We had a chance to catch up with Jason from TubeCore, so we decided to ask him a few questions. TubeCore currently has a Kickstarter running to launch their product the TubeCore Duo. The TubeCore Duo is a hackable, retro inspired modern boombox that sports all the goodies. Streaming via WIFI and Bluetooth, to a hybrid vacuum tube amplifier powerhouse inside. There’s even a Raspberry Pi running XBMC.[su_dropcap style="1" size="2"]Q[/su_dropcap]So tell us your inspiration for creating the Duo. [su_dropcap style="2" size="2"]A[/su_dropcap]I grew up in recording studios and on stages. I cut my teeth on HiFi and couldn’t find exactly what I wanted. I wanted to combine solid HiFi principles to small form consumer audio; a sort of HiFi for everyone. I wanted to build something that didn’t exists and love music. So the choice was natural. [su_dropcap style="1" size="2"]Q[/su_dropcap]You’ve obviously already passed your funding goal, do you have any concerns at this point ? [su_dropcap style="2" size="2"]A[/su_dropcap]Logistics. When I started this, my biggest concern was getting the 56 I would have need to fund out the door and use the profits to reduce my need for off the shelf solutions and have my hardware custom designed. Because of the huge support of our fans, we have been able to develop some key relationships with our suppliers and have drawn the interest of some national and international distributors. While this relationship building is critical, with an on off system we are burdened with the task of developing 10 times the relationships we would have needed before. More input channels are being created and the time dedicated to maintaining each has drastically increased. All said, I have compensated by sleeping less. You get used to it actually.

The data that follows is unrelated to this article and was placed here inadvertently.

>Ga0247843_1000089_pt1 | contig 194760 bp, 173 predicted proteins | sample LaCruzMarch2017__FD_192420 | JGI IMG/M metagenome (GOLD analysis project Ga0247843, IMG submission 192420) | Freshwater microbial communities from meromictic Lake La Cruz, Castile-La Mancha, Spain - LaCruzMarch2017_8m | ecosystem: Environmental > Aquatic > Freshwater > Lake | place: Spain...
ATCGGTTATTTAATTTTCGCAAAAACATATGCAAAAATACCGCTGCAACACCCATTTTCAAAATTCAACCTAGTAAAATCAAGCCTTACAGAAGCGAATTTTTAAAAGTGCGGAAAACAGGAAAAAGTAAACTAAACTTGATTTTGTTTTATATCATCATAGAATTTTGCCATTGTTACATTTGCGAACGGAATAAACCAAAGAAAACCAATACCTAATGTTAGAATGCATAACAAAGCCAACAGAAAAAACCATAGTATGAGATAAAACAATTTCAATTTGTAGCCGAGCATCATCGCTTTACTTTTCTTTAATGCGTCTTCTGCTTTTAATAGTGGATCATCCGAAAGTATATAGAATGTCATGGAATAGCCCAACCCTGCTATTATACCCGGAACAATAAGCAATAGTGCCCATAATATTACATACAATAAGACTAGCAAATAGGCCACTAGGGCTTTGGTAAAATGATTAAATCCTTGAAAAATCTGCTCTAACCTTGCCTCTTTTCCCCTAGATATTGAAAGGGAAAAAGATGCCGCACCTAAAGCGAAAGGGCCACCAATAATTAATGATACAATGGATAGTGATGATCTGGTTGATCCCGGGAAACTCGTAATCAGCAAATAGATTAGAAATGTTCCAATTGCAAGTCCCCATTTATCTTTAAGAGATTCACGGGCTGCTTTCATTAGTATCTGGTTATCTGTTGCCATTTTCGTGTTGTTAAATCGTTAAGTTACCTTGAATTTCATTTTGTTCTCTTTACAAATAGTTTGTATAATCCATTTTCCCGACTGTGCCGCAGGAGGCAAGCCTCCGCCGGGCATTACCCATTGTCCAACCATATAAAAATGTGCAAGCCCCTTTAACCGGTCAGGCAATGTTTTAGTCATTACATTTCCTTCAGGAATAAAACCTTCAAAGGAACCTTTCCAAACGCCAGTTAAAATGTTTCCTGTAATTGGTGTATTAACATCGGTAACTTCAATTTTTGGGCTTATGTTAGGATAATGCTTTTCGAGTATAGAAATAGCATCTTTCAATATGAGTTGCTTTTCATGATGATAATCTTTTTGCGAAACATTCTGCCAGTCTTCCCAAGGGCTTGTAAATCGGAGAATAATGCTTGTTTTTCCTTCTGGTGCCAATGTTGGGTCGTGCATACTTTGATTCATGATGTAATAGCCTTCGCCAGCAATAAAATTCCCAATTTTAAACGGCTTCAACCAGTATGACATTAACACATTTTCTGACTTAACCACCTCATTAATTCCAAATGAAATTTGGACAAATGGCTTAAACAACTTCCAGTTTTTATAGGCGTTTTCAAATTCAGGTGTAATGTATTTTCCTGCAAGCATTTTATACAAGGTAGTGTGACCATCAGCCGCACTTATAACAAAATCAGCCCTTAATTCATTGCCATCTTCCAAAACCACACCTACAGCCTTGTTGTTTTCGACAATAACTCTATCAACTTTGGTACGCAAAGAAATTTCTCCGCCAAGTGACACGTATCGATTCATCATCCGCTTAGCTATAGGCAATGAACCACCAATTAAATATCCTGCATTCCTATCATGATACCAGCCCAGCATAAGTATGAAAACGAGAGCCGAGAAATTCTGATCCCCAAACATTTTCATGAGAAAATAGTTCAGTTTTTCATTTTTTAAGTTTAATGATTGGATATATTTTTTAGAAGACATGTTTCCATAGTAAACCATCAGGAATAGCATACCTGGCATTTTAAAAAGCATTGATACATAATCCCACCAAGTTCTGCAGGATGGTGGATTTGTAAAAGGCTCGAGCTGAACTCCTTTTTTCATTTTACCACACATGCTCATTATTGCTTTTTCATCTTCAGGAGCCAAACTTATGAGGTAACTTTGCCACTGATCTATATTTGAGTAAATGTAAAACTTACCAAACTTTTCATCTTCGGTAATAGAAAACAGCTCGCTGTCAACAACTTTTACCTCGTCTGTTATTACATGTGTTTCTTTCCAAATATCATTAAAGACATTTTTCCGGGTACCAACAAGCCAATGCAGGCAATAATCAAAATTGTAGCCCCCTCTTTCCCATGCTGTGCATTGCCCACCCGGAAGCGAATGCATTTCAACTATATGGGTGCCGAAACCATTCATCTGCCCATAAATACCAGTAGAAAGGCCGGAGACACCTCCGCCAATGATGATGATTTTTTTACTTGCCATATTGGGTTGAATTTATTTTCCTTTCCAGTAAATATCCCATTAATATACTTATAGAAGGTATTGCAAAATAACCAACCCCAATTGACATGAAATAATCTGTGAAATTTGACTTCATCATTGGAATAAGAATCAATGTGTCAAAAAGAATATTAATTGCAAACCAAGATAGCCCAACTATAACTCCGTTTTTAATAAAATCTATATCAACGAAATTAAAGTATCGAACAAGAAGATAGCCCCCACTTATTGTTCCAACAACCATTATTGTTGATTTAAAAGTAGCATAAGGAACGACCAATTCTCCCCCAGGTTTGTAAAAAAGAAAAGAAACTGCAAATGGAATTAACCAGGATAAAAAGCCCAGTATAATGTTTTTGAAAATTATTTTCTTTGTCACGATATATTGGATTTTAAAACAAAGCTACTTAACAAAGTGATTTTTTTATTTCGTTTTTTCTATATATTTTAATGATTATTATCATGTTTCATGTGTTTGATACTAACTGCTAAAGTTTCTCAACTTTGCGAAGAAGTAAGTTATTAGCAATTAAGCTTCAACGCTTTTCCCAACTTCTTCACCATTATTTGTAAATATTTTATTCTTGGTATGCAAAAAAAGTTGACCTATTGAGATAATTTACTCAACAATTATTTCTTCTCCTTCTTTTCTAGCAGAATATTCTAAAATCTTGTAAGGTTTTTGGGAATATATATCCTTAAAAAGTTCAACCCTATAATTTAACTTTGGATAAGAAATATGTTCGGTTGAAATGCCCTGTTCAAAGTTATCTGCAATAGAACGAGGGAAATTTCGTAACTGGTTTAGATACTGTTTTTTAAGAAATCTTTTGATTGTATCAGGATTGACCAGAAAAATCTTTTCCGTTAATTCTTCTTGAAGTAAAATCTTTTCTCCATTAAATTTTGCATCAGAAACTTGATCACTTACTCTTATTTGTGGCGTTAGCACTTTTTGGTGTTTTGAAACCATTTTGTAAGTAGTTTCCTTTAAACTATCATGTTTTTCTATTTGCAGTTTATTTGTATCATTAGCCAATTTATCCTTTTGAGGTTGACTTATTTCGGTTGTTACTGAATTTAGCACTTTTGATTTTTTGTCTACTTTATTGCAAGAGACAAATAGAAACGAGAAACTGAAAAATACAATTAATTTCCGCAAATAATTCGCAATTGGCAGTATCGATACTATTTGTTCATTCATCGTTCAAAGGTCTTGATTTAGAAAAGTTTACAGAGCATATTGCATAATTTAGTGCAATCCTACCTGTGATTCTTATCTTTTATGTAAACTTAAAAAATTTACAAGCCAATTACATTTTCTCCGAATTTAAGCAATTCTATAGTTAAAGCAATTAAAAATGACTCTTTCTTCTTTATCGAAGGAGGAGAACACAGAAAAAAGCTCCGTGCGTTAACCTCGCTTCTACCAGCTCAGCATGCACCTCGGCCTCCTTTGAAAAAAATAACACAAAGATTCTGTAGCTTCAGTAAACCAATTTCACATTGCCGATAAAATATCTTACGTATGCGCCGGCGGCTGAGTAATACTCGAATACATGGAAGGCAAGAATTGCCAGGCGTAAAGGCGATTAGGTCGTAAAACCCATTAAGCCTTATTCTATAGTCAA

Steve posted a detailed video showing off his entry for the 2013 Ottawa Mini-Maker Faire. A 555 Timer Chip Music Player. The beauty of the project is its simplicity.
As paper passes over individual copper plates any number of wires can drop through the holes to make contact. The length of the holes determine how long a note is played and the resistors attached to the copper plates adjust the frequency of the square wave which generates the tones. This is the perfect project for getting your kids excited about electronics. Check out the schematic and additional build photos after the break.
Why over-complicate things ? Sometimes all you need is something simple. Paul over at DorkBotPDX decided his Monty Python theme costume needed a little extra flair, so he built a tiny sound clip player using some transistors, a teensy 3.0, a battery, and a speaker.
The circuit is pretty simple, a 9V battery gets regulated down to 5v to run the teensy. The teensy does some quick pwm changing on a single pin while parsing a specially crafted audio file. The pwm pin fires into a single transistor that then fires either a PNP or a NPN transistor at 9V which turns a small pwm signal into a big pwm signal. The signal runs through a small inductor and decoupling cap to an 8 ohm speaker.
He’s got a schematic, a teensy 3.0 sketch, and instructions on how he converted the audio clip into the right format over on his blog. Check it out.
You have probably seen those little dongles that let people swipe their credit card on their smart phone or tablet. These little dongles transmit data to the device via the microphone jack. The audio recorded is then examined and the data is either a one or a zero.
In the example described by the article, they are using a PIC and the data is encoded via manchester encoding. A resistor and a pot are used to tweak the output level. This is a great way to send data to a smart phone or tablet without making any crazy custom dongles but you are limited in capabilities.
Schematic and example source code is included in the post.
I stumbled on this awesome project called minimodem. It’s a software FSK audio modem. It allows you to encode and decode data as audio — just like dialup modems and fax machines used to. This lead me to finding an Arduino project where Emmanuel is creating a long range temperature sensor that transmit’s temperature data over walkie-talkie radios and is decoded by minimodem.
On the Arduino side Emmanuel is using the RTTI Library. On the PC side it uses minimodem to de-modulate the encoded data. Here’s a video of it in action. What a great set of tools to add to the collection. And you can make all sorts of cool projects, or hell just experimenting with the minimodem application itself.
So small the entire thing fits _inside_ an RCA jack, Joachim has managed to write some really cool tight looped code. On an Atmel ATtiny9, which only has 1K of flash and 32 bytes of ram he managed to make some sweet chiptune bliss.